TEXAS GUITARVILLE Music Schools in Keller|Flower Mound|Haslet|Guitar Lessons|Piano Lessons|Voice Lesson

Guitar Lessons, Piano/Keyboard Lessons, Ukulele Lessons, Bass Guitar Lessons, Violin Lessons, Voice/Singing Lessons, Group Lessons/Classes, Guitar Repair Shop

Texas Guitarville Music Schools has three locations: Keller, Grapevine, Flower Mound, Haslet and Trophy Club.  Our Keller location is in old town close to Keller Tavern.  Our Grapevine location is in the brand new state of the art The REC center. Flower Mound location is off of 1171 (cross timbers road) by the Cristina's Mexican Restaurant.  Our Haslet location is off of highway 114 on the way to the city of Rhome, Texas.   Lastly, our Trophy Club is located by Premier Academy behind the Tom Thumb shopping center.  We offer guitar, piano, voice, drums, mandolin, violin, banjo and ukelele lessons.  Rock Band and private lessons are available.  All ages and skill levels are welcome.  We hope to jam with you soon!

204 S. Main Street, Keller, Tx, 76248

905 Trophy Club Dr. Suite 204, Trophy Club, Tx, 76262

1175 Municipal Way, Grapevine, Tx, 76051

6454 Cross Timbers Road, Flower Mound, Tx, 75022

5796 E. 114, Haslet, Tx, 76052


We also offer professional photography, DJ service, live music and videography for various occasions and events.

 More info on all this and much more inside.  Feel free to look around and maybe fill out the book a free trial form to try us out.



Kevin Nassiff





TEXAS GUITARVILLE BLOG -- What does a capo do and is it good or bad?

Hello guitar enthusiasts!

I am here to break down a fundamental question asked from a bunch of our students: What does a capo do and is it good or bad to use?  Well, it definitely isn't good or bad, it's a neutral device that can help you be a better musician or confuse the crap out of you.  The first thing most people think about what a capo does, I have encountered, is that the capo changes the key of the entire guitar.  The only problem is you can not change the key of a guitar or at least it isn't the right wordage.  What I mean by this is that you have to pick a major or minor key that you want to play in first before you can change the key you are playing in, utilizing the capo device.  Let's say for example you are in the key of C Major and you are using the capo on the third fret of your guitar.  This would make your new key, with the capo, turn into D sharp major since you moved three half steps higher than where you originally were.  So, essentially you can still play your C Major chord shape on your guitar but it will sound like an actual D sharp major chord.  Pretty neat!  A lot of singers use the capo to change the key of a song or write songs in the key that fits their voice better while keeping the use of basic chords that they are very familiar with.  It can also be used to play a lot of cool guitar riffs utilizing open notes, hammer-ons, and pull-offs in different keys without having to learn new ways to play them.  So essentially you can do the same riffs in every key using the capo.  Is this cheating?  Yes, but if it helps you play the things you want to play quicker, than that is pretty cool.  The downside to the capo is that if you use it too much, you will never get accustomed to learning guitar without it and eventually your guitar playing will plateau.  If you are happy just being able to play a few riffs and select chords then the capo might be great for you, but if you want to keep pushing yourself and be a guitar virtuoso than put that capo up and learn some awesome guitar riffs and licks.  Another way to utilize the capo is to change the key of a current song to make the chord shapes easier for you to play.  This is an easy way and may not sound totally right, but might be a great way to start learning songs quickly.  This is a great way to boost your momentum and get to love playing your guitar faster.  So for example if a song you want to play has chords like C minor, A sharp major, D sharp major, and G sharp major then you could put your capo on the eighth fret of your guitar to make these chords into the shapes of E minor, D major, G major, and C Major respectively.  So another way to think of it is if you played the G major chord and then played it again using the capo at the eighth fret of your guitar, that would now make it into a D sharp major chord while still keeping that easy G major chord shape.  This takes some knowledge of theory to comprehend, but what a great way to learn music theory and make your guitar playing a little easier to start out.  I always recommend that my students don't rely or depend on the capo forever though.  It is only a tool.  Don't let the capo become your crutch.  This is the most important thing any teacher or professional guitar player can tell you about using the capo on your guitar.  I hope this article helps you understand when and where to use your capo on your guitar.  Please comment below to start a discussion if you like.  Also please like and share this article with friends who may have similar questions and concerns.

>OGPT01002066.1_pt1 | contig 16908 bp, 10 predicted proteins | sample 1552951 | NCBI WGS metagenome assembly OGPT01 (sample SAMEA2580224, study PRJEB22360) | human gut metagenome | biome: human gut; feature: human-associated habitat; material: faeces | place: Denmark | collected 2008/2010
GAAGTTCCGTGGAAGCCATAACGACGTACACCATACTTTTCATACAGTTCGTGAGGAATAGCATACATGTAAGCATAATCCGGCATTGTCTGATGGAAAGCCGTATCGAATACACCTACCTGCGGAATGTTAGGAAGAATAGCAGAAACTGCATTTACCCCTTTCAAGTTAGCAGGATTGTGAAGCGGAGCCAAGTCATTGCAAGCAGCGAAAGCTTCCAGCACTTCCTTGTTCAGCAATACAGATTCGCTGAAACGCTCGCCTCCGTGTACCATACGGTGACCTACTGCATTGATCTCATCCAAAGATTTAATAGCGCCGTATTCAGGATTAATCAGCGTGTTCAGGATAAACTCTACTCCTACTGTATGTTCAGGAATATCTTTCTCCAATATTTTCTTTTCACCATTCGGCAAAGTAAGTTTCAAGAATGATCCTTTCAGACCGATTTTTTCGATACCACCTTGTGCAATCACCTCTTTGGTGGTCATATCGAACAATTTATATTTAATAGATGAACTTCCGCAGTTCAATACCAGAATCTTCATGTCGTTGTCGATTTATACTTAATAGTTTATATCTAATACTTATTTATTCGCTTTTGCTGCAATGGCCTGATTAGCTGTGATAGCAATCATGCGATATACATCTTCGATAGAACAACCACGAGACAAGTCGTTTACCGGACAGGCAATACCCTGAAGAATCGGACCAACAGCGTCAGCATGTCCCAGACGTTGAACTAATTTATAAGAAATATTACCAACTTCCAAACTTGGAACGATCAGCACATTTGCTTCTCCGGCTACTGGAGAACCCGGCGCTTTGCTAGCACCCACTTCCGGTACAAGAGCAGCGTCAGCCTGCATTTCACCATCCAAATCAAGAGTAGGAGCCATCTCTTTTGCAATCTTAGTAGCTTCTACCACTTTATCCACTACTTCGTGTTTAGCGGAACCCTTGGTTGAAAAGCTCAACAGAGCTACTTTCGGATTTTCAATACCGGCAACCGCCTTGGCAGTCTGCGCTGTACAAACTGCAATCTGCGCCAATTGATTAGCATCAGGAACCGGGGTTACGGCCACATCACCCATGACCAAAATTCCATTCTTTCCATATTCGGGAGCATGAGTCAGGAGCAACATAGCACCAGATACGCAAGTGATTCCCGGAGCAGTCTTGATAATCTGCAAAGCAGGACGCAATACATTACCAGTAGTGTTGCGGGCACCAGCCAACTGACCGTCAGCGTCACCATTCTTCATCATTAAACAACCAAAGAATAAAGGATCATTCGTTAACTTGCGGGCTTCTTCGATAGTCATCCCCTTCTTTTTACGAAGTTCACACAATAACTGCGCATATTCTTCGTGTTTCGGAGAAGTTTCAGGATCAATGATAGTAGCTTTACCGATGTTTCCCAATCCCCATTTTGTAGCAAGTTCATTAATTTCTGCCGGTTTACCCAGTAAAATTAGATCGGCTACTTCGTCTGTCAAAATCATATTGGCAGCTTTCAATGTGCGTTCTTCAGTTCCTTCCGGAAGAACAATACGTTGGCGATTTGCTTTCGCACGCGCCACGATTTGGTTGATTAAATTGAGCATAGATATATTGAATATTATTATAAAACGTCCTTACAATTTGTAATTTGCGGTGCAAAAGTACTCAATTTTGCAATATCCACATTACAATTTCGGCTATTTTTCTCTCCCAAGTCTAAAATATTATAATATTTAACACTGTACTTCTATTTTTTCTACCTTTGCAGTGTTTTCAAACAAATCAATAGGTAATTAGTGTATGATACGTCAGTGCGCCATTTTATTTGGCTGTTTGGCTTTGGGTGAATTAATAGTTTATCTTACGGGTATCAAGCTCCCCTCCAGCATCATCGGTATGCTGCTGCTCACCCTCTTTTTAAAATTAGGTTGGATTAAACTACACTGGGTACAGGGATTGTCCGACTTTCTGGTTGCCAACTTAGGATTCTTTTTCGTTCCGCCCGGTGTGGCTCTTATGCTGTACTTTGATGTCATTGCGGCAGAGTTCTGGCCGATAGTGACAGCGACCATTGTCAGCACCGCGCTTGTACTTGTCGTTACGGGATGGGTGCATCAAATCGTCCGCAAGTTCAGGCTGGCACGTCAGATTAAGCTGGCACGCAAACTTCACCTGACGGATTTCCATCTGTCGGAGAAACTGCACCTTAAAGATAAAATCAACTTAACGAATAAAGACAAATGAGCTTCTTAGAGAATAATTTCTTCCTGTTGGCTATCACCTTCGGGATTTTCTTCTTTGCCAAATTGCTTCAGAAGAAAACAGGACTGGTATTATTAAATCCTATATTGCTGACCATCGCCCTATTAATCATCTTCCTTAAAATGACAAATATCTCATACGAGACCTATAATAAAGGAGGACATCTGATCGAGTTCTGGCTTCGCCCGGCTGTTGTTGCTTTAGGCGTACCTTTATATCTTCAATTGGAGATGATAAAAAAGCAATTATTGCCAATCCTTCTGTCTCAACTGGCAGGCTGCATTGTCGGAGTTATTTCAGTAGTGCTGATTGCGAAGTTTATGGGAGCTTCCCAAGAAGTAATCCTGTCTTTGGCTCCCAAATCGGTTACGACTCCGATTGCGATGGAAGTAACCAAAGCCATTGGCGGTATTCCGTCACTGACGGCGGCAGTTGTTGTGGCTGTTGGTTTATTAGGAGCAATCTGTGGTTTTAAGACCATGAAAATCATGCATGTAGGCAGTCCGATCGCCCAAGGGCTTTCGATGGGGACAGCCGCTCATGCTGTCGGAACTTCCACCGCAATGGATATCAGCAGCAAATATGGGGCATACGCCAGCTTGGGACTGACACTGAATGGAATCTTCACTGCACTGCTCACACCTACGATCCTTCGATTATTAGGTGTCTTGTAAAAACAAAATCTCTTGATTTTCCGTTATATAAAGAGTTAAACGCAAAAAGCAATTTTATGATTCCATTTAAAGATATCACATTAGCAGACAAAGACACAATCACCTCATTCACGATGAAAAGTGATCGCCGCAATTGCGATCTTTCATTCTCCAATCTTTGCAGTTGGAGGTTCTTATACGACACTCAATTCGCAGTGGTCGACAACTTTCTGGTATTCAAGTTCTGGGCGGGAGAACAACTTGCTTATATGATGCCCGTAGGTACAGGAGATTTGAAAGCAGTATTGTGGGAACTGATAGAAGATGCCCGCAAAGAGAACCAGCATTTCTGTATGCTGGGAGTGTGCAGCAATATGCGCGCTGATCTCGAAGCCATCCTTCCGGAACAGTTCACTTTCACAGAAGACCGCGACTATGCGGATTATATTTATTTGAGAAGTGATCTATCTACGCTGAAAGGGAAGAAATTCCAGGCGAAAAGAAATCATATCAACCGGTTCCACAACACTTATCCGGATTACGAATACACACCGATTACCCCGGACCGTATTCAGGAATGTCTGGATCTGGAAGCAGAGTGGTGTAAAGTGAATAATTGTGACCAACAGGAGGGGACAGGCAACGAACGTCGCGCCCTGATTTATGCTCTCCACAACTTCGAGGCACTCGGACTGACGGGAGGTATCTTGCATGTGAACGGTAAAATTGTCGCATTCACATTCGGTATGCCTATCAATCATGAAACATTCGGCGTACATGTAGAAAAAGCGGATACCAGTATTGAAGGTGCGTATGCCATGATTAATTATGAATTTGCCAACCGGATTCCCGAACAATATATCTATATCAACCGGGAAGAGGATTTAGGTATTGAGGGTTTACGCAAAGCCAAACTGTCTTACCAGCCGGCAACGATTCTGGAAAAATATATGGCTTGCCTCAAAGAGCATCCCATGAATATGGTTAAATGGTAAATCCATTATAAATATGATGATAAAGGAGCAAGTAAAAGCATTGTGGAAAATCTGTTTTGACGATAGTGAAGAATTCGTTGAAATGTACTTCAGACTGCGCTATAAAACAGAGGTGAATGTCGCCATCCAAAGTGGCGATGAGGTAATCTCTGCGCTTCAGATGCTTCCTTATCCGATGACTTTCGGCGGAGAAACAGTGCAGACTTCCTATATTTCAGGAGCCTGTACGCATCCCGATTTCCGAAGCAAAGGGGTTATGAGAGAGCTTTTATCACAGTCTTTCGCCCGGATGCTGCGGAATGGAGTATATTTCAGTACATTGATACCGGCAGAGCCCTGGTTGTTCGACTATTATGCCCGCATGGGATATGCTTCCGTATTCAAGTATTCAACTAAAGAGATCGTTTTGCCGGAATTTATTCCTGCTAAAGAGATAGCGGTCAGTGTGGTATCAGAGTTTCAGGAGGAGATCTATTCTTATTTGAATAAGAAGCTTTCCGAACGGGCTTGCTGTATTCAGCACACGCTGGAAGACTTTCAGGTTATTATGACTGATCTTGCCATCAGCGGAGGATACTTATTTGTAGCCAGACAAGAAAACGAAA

Thanks and keep rocking on!

Kevin Nassiff

CEO/ Owner

Texas Guitarville Music Schools